Market analysis is a process for examining the demand for and supply of a property type and the geographic market area for that property type. In its broadest sense, market analysis provides vital information needed to apply the three traditional approaches to value—sales comparison, cost, and income. Further, market analysis is relevant to the final reconciliation of the value indicators derived from the three traditional approaches to value.
A market study is a macroeconomic analysis that examines the general market conditions of supply, demand, and pricing or the demographics of demand for specific area or property type.
A marketability study is a microeconomic study that examines the marketability of a given property or class of properties, usually focusing on the market segment (or segments) in which the property is likely to generate demand. It includes a critique of the subject property, a study of the economic environment in which it is and will be functioning, and an estimate of the subject property’s proportional capture of market demand.
Every market analysis begins with a market study of the broad, or macroeconomic, influences on a subject property. A market study always precedes a marketability study, which uses the data gathered in the market study of a property type in the general market area. The marketability study adds to the market study data and focuses the study on a specific property in a specific market area.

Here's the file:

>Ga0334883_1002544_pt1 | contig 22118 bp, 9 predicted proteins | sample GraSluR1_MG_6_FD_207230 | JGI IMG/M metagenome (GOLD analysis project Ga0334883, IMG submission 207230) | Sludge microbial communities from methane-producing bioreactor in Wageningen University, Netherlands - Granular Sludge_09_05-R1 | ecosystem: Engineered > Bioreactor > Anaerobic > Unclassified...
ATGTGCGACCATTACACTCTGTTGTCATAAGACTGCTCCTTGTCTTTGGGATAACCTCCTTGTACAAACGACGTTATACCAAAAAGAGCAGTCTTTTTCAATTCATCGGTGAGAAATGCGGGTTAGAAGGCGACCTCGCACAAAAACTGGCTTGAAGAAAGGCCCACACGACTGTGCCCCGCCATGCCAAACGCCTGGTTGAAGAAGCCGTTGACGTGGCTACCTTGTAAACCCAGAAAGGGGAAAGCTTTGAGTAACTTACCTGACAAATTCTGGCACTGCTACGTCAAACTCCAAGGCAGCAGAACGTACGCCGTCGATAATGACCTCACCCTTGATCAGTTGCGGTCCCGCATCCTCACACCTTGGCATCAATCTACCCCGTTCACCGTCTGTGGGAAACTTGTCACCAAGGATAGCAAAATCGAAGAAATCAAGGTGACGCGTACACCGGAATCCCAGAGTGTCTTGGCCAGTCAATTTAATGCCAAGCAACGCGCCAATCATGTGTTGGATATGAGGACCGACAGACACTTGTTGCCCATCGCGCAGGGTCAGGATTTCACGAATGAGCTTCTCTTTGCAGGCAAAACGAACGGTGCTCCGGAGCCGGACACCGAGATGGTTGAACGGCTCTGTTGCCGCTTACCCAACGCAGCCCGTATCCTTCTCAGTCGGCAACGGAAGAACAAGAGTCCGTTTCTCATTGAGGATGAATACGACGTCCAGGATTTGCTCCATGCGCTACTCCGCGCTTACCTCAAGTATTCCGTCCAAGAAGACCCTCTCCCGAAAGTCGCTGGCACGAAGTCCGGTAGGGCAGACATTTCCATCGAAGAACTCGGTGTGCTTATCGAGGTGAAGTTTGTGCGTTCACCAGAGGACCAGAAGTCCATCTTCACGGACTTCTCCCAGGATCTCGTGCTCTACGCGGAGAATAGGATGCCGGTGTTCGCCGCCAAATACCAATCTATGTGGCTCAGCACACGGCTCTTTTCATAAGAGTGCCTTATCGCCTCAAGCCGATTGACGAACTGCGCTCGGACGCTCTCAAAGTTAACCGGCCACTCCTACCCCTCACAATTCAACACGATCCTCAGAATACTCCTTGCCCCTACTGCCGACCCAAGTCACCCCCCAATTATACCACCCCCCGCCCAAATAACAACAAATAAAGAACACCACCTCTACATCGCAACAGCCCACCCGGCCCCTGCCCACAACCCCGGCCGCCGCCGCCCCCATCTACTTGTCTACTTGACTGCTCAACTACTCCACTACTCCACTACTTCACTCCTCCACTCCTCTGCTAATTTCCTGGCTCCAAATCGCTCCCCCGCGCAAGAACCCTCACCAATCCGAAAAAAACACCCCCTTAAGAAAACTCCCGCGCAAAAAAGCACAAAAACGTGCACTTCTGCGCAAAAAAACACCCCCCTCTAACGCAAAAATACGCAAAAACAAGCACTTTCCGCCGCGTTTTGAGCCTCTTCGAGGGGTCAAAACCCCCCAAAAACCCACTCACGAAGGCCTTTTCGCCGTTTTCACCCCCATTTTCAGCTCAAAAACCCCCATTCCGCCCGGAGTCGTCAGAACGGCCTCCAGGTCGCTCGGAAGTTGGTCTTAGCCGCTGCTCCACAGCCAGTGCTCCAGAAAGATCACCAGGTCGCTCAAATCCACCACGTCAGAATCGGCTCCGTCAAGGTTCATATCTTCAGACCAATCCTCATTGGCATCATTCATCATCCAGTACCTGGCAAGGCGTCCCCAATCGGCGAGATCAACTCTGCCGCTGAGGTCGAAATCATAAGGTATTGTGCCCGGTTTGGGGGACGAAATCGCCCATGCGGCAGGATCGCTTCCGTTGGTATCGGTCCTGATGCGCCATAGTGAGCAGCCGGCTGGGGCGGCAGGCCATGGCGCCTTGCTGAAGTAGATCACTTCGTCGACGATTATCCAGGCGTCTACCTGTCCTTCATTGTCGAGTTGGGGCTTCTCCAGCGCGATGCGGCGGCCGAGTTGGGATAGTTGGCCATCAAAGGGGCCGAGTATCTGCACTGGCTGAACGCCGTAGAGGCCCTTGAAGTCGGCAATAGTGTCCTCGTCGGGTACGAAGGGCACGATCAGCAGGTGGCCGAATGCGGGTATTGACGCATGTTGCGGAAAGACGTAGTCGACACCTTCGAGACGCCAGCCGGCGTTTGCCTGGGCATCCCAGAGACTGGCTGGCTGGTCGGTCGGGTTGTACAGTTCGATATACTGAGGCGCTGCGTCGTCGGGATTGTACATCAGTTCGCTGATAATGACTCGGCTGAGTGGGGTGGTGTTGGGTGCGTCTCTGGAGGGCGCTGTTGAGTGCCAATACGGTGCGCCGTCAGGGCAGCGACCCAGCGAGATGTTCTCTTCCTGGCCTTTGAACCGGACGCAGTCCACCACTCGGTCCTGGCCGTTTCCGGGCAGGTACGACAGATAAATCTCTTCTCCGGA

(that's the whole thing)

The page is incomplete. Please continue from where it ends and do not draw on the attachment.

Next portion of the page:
A market analysis is generally divided into one of four levels: A, B, C, or D:
- Level A consists of simple, non-complex properties in a stable market and relies on inferred demand studies. With Level A, timing is now.
- Level B consists of more complex properties in a more volatile market and typically relies on inferred demand analysis. With Level B, timing is probably now.
- Level C consists of complex, large properties in a volatile market and relies on fundamental demand studies. These studies involve a six-step process that includes (1) a property productivity analysis; (2) market delineation; (3) a forecast of fundamental demand; (4) a competitive supply analysis; (5) calculation of marginal demand; and (6) a forecast of subject capture. Timing is an issue.
- Level D is labor intensive and usually not needed in assignments for valuation purposes.